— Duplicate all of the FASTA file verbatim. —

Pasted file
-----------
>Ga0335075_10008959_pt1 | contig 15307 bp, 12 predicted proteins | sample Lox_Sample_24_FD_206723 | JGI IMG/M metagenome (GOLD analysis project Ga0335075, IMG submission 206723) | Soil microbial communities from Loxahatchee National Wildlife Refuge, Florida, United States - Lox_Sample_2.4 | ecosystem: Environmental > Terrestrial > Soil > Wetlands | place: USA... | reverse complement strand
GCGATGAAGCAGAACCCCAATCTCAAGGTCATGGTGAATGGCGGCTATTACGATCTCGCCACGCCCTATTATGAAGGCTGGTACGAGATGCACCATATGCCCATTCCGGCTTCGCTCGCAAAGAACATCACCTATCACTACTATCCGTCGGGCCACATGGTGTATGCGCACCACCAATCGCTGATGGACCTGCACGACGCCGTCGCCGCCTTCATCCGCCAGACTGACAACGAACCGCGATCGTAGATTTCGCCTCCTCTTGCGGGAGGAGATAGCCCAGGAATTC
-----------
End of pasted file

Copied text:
>Ga0335075_10008959_pt1 | contig 15307 bp, 12 predicted proteins | sample Lox_Sample_24_FD_206723 | JGI IMG/M metagenome (GOLD analysis project Ga0335075, IMG submission 206723) | Soil microbial communities from Loxahatchee National Wildlife Refuge, Florida, United States - Lox_Sample_2.4 | ecosystem: Environmental > Terrestrial > Soil > Wetlands | place: USA... | reverse complement strand
GCGATGAAGCAGAACCCCAATCTCAAGGTCATGGTGAATGGCGGCTATTACGATCTCGCCACGCCCTATTATGAAGGCTGGTACGAGATGCACCATATGCCCATTCCGGCTTCGCTCGCAAAGAACATCACCTATCACTACTATCCGTCGGGCCACATGGTGTATGCGCACCACCAATCGCTGATGGACCTGCACGACGCCGTCGCCGCCTTCATCCGCCAGACTGACAACGAACCGCGATCGTAGATTTCGCCTCCTCTTGCGGGAGGAGATAGCCCAGGAATTC